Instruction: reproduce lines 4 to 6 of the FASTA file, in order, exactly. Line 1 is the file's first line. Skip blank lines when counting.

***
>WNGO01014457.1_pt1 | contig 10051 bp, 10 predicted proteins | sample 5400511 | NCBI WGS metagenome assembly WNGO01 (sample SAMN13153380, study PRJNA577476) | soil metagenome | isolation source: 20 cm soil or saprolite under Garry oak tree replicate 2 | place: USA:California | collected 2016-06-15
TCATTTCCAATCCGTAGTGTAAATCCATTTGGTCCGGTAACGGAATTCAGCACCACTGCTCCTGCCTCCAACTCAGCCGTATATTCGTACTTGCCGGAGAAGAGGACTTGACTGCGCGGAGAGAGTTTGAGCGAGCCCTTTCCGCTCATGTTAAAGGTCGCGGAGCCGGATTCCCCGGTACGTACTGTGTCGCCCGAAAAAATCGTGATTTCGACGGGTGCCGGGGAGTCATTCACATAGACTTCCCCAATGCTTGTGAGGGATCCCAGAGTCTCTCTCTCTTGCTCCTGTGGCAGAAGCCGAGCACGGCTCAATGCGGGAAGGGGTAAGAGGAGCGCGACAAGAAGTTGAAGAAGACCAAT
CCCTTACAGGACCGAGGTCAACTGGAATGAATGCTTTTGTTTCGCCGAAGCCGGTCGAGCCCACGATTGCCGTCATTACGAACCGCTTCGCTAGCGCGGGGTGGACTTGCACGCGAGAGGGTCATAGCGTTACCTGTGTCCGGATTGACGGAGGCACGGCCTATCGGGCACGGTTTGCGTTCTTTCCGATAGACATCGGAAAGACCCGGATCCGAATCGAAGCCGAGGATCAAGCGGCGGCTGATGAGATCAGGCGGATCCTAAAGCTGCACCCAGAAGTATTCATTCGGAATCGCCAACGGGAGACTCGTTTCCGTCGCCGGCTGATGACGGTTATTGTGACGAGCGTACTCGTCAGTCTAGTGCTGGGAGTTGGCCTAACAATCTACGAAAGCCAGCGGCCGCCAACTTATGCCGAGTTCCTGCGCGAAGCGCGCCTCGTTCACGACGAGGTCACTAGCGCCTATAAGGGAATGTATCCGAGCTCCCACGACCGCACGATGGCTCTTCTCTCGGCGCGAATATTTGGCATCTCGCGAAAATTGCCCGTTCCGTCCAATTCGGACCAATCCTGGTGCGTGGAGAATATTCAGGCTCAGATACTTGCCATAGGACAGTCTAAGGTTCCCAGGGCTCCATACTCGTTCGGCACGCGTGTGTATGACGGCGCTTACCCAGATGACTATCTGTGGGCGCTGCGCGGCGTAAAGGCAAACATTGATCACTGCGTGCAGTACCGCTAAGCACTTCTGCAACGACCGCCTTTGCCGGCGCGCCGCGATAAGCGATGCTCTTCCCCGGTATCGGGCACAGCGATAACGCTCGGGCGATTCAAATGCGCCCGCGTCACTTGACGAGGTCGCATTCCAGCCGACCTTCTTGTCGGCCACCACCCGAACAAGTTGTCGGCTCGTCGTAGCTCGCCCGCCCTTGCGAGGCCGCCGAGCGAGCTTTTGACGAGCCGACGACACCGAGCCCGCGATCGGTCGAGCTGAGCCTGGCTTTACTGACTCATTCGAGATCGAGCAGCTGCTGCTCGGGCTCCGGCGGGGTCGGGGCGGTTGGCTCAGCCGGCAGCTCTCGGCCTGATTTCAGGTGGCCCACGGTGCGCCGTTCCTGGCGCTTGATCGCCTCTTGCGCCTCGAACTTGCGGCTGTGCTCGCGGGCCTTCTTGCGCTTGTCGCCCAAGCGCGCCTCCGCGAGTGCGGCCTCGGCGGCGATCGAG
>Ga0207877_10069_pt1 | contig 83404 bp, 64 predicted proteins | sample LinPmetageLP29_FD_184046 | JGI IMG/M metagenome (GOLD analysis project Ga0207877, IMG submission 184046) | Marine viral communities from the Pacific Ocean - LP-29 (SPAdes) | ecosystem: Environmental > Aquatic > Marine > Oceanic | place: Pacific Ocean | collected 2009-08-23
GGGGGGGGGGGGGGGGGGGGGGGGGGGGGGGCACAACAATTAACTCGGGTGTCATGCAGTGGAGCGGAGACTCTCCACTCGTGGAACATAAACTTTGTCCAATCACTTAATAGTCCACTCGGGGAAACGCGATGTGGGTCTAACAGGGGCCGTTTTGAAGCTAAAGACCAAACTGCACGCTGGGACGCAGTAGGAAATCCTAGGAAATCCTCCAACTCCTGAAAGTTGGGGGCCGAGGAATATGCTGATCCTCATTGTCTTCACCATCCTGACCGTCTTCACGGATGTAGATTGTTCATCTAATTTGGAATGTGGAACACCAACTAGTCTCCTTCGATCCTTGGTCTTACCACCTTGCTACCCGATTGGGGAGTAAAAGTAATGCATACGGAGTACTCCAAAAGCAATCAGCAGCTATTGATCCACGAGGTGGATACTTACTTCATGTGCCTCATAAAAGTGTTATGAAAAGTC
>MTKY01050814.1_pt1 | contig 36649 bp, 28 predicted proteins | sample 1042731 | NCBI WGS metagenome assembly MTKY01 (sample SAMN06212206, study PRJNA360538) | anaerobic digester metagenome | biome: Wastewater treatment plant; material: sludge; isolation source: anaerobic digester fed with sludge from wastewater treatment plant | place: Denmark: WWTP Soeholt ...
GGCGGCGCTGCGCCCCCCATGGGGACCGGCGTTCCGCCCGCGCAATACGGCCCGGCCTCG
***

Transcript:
>Ga0207877_10069_pt1 | contig 83404 bp, 64 predicted proteins | sample LinPmetageLP29_FD_184046 | JGI IMG/M metagenome (GOLD analysis project Ga0207877, IMG submission 184046) | Marine viral communities from the Pacific Ocean - LP-29 (SPAdes) | ecosystem: Environmental > Aquatic > Marine > Oceanic | place: Pacific Ocean | collected 2009-08-23
GGGGGGGGGGGGGGGGGGGGGGGGGGGGGGGCACAACAATTAACTCGGGTGTCATGCAGTGGAGCGGAGACTCTCCACTCGTGGAACATAAACTTTGTCCAATCACTTAATAGTCCACTCGGGGAAACGCGATGTGGGTCTAACAGGGGCCGTTTTGAAGCTAAAGACCAAACTGCACGCTGGGACGCAGTAGGAAATCCTAGGAAATCCTCCAACTCCTGAAAGTTGGGGGCCGAGGAATATGCTGATCCTCATTGTCTTCACCATCCTGACCGTCTTCACGGATGTAGATTGTTCATCTAATTTGGAATGTGGAACACCAACTAGTCTCCTTCGATCCTTGGTCTTACCACCTTGCTACCCGATTGGGGAGTAAAAGTAATGCATACGGAGTACTCCAAAAGCAATCAGCAGCTATTGATCCACGAGGTGGATACTTACTTCATGTGCCTCATAAAAGTGTTATGAAAAGTC
>MTKY01050814.1_pt1 | contig 36649 bp, 28 predicted proteins | sample 1042731 | NCBI WGS metagenome assembly MTKY01 (sample SAMN06212206, study PRJNA360538) | anaerobic digester metagenome | biome: Wastewater treatment plant; material: sludge; isolation source: anaerobic digester fed with sludge from wastewater treatment plant | place: Denmark: WWTP Soeholt ...